True. The decree of 1987 stipulates, however, that creations of this nature should be given only in exceptional circumstances, so Queen Leonor would probably be required to repeal the decree of 1987 if she wished to revert to the tradition of all grandchildren from dynastic marriages being Infantes/Infantas.
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  #757  
Old 06-21-2019, 10:13 AM
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Originally Posted by Tatiana Maria View Post
Her husband (the future Count of Barcelona) was no longer an Infante at the time of their marriage in 1935. The family deemed him to be the Prince of Asturias from 1933, when his older brothers renounced their dynastic rights.

The Spanish convention is that the title of Prince or King replaces the title of Infante, as can be seen in the wording of the 1987 royal decree.


But after he succeeded his fatehr as head of the Royal House he was never a Prince nor a King. The Royal Decree does not mention that a Count of Barcelona is no Infante. And he was also often to referred as Infate. So why not also his wife.

And why is it that the Prince of Asturias is no Infante? Nothing of Spain?

In the UK the Prince of Wales is till also a Prince of the Uk, The same for the Netherlands and Belgium.
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  #758  
Old 06-21-2019, 10:25 AM
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Felipe was styled His Royal Highness The Infante Felipe of Spain up until 1977 when the title of Prince of Asturias was conferred on him
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  #759  
Old 06-21-2019, 10:26 AM
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Originally Posted by Stefan View Post
But after he succeeded his fatehr as head of the Royal House he was never a Prince nor a King. The Royal Decree does not mention that a Count of Barcelona is no Infante. And he was also often to referred as Infate. So why not also his wife.

And why is it that the Prince of Asturias is no Infante? Nothing of Spain?

In the UK the Prince of Wales is till also a Prince of the Uk, The same for the Netherlands and Belgium.

In Spain, the heir (presumptive) to the Crown is always a Prince. The children of the King who do not hold the dignity of Prince and the children of a Prince are called Infantes. A Prince has higher rank than an Infante, although both are HRHs.



Leonor for example was born an Infanta as the daughter of the Prince of Asturias. The moment she became the heiress to the Crown, she automatically became a Princess and no longer an Infanta.


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Originally Posted by An Ard Ri View Post
Felipe was styled His Royal Highness The Infante Felipe of Spain up until 1977 when the title of Prince of Asturias was conferred on him
The constitution of 1978 made the title of Prince of Asturias automatic for the heir presumptive to the Crown, so there is no longer a need to confer it separately as it was done for Felipe in 1977. The automatic use of the title of Prince.( or Princess) of Asturias by the heir was confirmed by the royal decree of 1987 and, as Tatiana Maria said, the title of Prince of Asturias, once in use, supersedes a previous title of Infante.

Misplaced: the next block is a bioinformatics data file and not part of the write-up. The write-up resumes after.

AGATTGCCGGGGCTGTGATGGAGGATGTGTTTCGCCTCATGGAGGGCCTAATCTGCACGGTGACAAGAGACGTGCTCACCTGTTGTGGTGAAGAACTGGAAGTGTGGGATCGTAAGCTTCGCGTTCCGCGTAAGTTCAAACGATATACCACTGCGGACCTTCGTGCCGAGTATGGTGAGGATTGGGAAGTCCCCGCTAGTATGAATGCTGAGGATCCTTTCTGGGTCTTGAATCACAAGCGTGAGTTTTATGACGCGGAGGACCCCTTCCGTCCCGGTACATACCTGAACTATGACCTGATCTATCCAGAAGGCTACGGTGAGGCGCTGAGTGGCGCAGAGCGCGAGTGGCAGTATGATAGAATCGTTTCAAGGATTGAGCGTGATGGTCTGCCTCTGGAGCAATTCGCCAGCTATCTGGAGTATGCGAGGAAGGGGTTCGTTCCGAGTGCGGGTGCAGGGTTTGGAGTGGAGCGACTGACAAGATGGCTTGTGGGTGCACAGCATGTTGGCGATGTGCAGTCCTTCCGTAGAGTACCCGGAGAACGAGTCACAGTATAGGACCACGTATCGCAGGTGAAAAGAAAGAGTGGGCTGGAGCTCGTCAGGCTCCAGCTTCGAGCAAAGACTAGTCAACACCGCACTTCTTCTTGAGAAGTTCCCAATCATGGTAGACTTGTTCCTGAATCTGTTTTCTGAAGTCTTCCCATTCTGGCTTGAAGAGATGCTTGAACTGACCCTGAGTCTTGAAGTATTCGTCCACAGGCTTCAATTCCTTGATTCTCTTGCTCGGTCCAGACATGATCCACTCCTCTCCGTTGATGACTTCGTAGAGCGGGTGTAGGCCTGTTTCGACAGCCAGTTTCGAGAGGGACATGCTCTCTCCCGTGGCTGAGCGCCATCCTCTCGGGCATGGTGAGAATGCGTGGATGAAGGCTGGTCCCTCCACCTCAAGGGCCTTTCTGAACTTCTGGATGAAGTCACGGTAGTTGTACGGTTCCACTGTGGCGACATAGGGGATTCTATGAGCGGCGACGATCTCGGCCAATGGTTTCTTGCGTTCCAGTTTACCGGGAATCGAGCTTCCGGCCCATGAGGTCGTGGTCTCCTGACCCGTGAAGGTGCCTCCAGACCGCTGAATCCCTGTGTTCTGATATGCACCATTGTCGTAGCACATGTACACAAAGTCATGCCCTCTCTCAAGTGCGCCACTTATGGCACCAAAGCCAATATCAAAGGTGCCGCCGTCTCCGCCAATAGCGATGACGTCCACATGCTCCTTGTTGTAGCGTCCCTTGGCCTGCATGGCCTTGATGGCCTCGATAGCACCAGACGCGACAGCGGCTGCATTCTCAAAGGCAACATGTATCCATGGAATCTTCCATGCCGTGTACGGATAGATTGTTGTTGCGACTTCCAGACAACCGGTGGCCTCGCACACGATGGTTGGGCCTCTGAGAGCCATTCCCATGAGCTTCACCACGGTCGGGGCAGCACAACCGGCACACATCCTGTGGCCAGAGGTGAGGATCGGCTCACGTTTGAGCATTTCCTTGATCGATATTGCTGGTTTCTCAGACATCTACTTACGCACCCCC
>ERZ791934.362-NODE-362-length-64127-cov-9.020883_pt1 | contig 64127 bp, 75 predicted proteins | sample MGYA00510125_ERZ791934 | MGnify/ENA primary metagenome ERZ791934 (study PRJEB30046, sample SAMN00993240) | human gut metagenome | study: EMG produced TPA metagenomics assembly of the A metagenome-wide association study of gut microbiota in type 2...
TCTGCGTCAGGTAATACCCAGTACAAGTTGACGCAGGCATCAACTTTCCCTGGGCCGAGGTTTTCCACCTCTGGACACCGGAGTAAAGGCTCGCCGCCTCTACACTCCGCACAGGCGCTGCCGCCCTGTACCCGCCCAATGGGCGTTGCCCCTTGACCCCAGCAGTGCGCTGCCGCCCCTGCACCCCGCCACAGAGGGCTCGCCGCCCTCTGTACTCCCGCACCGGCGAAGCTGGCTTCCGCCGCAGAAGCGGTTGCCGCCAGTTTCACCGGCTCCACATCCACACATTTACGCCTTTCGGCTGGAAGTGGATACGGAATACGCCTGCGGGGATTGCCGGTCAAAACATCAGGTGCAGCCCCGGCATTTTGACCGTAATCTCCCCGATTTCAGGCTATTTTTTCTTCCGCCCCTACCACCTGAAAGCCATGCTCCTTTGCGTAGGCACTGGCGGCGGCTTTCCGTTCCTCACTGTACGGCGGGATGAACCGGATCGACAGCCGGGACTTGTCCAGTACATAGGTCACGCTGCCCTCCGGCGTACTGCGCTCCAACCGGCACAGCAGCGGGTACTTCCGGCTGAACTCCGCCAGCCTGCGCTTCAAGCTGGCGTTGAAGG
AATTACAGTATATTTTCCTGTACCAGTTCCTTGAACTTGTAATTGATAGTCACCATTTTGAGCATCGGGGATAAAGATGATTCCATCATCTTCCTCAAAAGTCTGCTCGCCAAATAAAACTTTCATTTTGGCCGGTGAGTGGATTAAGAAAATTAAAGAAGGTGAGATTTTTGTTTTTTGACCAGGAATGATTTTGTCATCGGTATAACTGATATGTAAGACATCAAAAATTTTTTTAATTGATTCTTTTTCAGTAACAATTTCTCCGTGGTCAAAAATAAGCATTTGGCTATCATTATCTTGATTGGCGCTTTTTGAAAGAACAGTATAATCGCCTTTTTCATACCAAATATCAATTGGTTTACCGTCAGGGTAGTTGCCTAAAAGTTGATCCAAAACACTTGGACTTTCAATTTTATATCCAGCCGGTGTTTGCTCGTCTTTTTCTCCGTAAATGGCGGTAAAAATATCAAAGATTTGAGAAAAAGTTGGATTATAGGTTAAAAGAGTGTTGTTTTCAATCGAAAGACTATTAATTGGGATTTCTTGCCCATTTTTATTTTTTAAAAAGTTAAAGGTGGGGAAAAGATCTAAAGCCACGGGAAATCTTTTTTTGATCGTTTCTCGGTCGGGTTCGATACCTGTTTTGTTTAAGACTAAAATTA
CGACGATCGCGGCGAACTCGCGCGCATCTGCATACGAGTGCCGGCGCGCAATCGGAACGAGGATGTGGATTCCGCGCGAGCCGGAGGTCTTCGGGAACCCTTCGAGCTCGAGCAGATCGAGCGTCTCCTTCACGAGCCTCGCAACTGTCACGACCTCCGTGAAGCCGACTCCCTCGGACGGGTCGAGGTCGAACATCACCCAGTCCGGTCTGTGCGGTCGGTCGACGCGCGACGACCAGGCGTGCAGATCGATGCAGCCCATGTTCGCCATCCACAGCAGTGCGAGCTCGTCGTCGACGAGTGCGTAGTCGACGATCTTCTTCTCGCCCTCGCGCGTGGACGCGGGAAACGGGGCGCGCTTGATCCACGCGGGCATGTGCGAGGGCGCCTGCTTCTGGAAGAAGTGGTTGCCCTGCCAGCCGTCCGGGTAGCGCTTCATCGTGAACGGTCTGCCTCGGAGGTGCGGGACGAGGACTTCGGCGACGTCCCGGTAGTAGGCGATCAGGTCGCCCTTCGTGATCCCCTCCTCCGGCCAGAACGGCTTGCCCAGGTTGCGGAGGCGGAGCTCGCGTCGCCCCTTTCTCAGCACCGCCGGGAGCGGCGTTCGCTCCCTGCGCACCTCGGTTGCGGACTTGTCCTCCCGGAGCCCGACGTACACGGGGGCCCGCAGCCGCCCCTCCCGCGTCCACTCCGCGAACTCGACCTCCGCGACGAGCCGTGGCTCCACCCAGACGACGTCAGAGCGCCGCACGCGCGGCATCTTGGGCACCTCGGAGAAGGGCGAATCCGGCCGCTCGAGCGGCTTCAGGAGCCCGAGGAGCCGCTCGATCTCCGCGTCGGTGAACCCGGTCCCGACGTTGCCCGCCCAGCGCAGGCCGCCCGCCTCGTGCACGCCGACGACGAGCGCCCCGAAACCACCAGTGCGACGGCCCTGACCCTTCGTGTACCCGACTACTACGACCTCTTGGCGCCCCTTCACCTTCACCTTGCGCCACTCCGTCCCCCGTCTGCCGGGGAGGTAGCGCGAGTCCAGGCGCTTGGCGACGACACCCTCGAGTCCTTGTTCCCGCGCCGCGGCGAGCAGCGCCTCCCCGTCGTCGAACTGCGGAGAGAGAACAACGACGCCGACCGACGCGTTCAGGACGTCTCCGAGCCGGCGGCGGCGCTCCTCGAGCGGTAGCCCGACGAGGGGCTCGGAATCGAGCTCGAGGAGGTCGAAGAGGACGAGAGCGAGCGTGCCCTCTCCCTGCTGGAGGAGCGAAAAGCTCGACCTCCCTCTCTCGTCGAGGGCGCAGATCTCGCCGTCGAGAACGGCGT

Juan Carlos and his family, including his parents, were in a sort of legal limbo when it comes to Royal styles and titles given the special circumstances created by the fall of the monarchy in the 1930s and the subsequent emergence of the Franco regime ( technically a permanent regency) after the end of the Second Republic. Juan Carlos for example was never Prince of Asturias although Franco at one point made him a “ Prince of Spain”, which is not a traditional Spanish royal title. Likewise, JC’s children were called infante/infantas by tradition , based on the custom at the time of the last previous king, but without a clear legal basis.

The royal decree of 1987 cleared that up and not only put in place clear legal rules for royal titles and styles of people born thereafter, but also confirmed the traditional titles that were in use by JC’s parents sisters and daughters. Felipe’s title of Prince of Asturias, on the other hand, had already been confirmed before by the constitution itself as I explained before.
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  #760  
Old 06-21-2019, 10:39 AM
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Originally Posted by Mbruno View Post
In Spain, the heir (presumptive) to the Crown is always a Prince. The children of the King who do not hold the dignity of Prince and the children of a Prince are called Infantes. A Prince has higher rank than an Infante, although both are HRHs.



Leonor for example was born an Infanta as the daughter of the Prince of Asturias. The moment she became the heiress to the Crown, she automatically became a Princess and no longer an Infanta.

I know that but why it is not that the Heir is HRH Infanta Sofia of Spain, Princess of Asturias like it is in other monarchies. So the Heir would be a Prince/Princess but still of Spain